The output of a common emitter amplifier is a voltage signal that is proportional to the input voltage. All of the power for the output signal comes from the power supply VCC. The input signal Vin is just a control signal that determines how power from VCC comes out.
To be clear, a BJT transistor is a current controlled current source. The current through the collector is proportional to the current through the base. A transistor in a common emitter amplifier only outputs a voltage because of the attached resistors.
The base current is related to the base-emitter voltage by...
IB = Is * (e^(Vbe/n/Vt)-1) / (Beta + 1)
IE = (Beta + 1) * IB
IC = Beta * IB
IE is the emitter current
IC is the collector current
IB is the base current
Beta is the transistor current gain, typically on the order of 100
Is is the base emitter diode saturation current
Vbe is the base emitter voltage
n is an ideality factor, usually between 1 and 2
Vt is the thermal voltage, 26mV at 25C
e is 2.71828...
When applying small AC voltage signals to the base, around some DC bias point, we can form a linear approximation treating the base-emitter junction as a small resistor having resistance...
re = (dIC/dVBE) / ICQ = Vt / ICQ
IB = Vin / Beta / Re
IC = Beta * IB = Vin / re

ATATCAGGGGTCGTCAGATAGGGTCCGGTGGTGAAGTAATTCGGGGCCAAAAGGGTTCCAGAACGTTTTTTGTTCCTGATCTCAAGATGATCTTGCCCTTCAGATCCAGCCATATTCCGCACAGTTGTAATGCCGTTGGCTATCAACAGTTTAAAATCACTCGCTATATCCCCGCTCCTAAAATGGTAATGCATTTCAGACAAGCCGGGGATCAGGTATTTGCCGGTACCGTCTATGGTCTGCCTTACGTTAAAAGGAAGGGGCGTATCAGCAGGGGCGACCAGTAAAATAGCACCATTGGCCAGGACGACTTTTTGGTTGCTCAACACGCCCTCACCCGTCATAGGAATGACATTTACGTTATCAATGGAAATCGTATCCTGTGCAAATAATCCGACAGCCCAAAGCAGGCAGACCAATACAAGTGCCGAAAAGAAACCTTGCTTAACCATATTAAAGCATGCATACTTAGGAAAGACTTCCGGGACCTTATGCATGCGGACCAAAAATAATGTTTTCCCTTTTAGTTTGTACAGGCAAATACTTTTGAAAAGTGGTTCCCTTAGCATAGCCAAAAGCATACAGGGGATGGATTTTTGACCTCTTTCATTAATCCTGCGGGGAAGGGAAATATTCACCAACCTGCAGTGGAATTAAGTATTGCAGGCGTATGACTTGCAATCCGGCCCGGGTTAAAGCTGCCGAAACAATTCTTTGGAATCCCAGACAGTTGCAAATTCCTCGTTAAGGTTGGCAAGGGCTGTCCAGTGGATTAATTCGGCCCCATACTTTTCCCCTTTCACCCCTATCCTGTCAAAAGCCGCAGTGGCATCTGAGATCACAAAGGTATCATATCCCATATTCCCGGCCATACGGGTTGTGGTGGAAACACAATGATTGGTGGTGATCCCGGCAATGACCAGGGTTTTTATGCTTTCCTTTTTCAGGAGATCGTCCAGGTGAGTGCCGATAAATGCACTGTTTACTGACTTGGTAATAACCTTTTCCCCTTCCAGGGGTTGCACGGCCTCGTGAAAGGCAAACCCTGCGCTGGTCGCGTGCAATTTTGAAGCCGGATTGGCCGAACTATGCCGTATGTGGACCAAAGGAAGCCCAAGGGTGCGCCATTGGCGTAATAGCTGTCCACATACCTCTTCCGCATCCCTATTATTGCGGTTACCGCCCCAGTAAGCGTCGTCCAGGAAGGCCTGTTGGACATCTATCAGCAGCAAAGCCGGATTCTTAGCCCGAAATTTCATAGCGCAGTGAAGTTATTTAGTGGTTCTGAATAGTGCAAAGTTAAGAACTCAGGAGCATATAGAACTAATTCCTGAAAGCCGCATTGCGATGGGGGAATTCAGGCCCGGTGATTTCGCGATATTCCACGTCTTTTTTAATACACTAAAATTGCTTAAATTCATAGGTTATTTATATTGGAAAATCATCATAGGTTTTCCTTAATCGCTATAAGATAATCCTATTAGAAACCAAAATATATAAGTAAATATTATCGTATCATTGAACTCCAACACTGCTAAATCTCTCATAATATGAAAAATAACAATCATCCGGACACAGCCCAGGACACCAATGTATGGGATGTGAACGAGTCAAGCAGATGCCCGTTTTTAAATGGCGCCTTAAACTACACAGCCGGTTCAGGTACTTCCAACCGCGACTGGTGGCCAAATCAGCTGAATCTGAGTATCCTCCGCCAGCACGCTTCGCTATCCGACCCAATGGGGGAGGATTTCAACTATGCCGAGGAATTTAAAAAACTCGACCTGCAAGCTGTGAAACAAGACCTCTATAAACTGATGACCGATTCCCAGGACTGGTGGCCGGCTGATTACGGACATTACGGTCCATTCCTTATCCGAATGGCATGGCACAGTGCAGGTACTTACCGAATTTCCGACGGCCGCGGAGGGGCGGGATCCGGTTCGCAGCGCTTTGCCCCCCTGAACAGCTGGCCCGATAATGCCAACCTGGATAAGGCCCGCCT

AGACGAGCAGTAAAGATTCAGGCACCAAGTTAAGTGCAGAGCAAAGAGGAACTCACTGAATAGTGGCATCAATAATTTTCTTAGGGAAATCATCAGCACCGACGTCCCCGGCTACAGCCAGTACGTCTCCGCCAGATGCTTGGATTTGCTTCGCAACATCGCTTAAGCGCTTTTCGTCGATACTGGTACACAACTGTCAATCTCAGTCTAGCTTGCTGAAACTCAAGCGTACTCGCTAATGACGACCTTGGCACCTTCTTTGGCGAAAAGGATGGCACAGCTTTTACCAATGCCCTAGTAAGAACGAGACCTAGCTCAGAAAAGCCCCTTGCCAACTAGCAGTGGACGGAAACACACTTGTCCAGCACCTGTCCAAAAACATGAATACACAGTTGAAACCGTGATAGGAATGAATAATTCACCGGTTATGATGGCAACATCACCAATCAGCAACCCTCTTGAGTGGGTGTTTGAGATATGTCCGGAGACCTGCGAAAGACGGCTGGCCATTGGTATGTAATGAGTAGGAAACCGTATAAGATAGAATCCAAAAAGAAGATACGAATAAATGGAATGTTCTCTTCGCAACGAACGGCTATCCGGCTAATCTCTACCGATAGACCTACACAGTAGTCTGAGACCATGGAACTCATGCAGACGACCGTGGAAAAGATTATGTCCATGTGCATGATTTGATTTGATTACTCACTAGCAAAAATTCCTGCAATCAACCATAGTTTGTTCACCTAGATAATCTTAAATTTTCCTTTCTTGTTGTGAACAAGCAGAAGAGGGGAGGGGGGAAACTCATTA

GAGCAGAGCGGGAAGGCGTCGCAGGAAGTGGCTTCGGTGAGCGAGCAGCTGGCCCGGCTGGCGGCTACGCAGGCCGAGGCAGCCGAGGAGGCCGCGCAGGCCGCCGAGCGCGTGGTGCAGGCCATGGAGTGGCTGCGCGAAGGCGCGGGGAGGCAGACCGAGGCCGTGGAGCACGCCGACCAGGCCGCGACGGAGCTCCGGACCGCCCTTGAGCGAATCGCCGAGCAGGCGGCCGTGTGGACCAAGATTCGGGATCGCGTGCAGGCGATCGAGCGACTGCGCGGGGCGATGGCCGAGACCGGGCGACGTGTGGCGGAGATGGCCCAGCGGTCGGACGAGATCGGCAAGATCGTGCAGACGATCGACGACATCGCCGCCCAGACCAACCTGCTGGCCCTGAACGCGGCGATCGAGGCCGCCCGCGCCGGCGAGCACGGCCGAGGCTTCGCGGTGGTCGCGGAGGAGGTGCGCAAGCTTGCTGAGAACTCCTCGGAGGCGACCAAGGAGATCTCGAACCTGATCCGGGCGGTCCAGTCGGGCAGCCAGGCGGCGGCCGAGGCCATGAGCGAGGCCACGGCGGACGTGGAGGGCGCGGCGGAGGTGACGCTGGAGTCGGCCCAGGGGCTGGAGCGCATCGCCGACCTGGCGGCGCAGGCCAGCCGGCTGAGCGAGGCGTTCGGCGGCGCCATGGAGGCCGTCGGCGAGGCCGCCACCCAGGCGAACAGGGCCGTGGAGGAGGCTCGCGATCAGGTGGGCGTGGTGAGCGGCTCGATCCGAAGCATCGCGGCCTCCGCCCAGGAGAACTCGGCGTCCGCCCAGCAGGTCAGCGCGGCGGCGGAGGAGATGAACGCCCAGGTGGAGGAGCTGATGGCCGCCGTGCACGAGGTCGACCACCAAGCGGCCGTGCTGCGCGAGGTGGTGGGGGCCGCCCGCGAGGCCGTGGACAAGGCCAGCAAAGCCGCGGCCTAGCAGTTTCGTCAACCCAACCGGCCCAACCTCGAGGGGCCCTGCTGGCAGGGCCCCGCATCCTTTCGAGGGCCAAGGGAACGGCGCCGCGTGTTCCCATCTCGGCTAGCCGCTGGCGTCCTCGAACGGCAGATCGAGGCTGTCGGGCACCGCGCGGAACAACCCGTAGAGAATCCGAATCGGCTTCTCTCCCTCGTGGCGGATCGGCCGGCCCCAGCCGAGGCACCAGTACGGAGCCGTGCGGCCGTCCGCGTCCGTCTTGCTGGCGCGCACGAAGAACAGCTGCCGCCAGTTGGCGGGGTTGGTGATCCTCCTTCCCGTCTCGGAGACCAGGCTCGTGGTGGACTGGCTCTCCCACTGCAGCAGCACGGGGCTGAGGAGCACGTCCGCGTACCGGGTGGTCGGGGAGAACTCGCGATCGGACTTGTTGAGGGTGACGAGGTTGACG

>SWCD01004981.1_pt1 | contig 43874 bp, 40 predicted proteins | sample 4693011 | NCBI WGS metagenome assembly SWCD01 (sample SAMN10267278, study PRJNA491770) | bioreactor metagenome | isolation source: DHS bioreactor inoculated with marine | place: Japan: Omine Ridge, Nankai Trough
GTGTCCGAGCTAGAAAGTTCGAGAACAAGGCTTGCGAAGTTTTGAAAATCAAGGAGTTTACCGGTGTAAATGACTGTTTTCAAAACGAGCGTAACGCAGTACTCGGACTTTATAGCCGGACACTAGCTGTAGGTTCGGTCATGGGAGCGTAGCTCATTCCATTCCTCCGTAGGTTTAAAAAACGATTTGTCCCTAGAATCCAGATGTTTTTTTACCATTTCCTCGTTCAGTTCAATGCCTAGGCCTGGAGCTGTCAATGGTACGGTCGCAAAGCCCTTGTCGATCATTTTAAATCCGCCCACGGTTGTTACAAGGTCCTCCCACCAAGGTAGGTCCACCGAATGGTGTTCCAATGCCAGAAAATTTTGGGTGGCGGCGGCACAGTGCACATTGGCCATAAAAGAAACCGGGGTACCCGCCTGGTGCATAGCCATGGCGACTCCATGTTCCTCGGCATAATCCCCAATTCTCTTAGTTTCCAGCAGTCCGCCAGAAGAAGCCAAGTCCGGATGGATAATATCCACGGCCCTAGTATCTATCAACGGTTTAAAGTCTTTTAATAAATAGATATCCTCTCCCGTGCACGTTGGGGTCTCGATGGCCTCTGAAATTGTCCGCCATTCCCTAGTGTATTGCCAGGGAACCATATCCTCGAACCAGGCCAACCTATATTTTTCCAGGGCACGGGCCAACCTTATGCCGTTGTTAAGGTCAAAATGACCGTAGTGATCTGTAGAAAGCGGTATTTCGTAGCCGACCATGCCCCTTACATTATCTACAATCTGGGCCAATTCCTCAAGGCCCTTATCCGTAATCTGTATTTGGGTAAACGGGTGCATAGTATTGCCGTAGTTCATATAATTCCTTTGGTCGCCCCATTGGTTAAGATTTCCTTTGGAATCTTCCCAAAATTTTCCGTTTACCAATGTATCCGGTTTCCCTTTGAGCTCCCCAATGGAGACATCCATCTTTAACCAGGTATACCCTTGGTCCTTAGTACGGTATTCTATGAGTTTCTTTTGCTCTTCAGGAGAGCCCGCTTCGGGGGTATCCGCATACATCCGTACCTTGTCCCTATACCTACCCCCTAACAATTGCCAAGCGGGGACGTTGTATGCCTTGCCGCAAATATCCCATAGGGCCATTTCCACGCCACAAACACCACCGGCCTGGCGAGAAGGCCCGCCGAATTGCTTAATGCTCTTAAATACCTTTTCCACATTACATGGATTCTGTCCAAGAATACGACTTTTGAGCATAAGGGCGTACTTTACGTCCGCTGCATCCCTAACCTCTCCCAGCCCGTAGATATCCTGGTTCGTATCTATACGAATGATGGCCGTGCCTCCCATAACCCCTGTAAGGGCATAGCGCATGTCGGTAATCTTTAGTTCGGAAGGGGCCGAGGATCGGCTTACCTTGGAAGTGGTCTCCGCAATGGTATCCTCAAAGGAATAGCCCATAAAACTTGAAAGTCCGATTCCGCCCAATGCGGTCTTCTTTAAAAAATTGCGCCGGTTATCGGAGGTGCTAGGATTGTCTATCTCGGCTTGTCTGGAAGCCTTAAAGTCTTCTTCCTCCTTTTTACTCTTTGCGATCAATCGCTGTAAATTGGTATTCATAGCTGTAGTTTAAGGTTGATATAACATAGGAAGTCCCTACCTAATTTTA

re is the base-emitter resistance used for the linear approximation at IC=ICQ
ICQ is the collector current at the bias point.
The bias point is determined by the resistors attached to the base, and possibly to the emitter.
By adding a resistor RC to the collector, the voltage across RC becomes...
Vout = RC * IC
Vout = RC / re * Vin
The gain of the amplifier is RC/re. That's how the basic common emitter amplifier works.
There are alternate technologies to transistors. One of the most widely used ones in recent history was vacuum tubes.
One could even use a rotary potentiometer controlled by an electric motor to make an amplifier, but the practical frequency ranges would be pretty small. A typical transistor can pass signals at millions of cycles per second. Good luck designing a motor or potentiometer that can change directions that fast.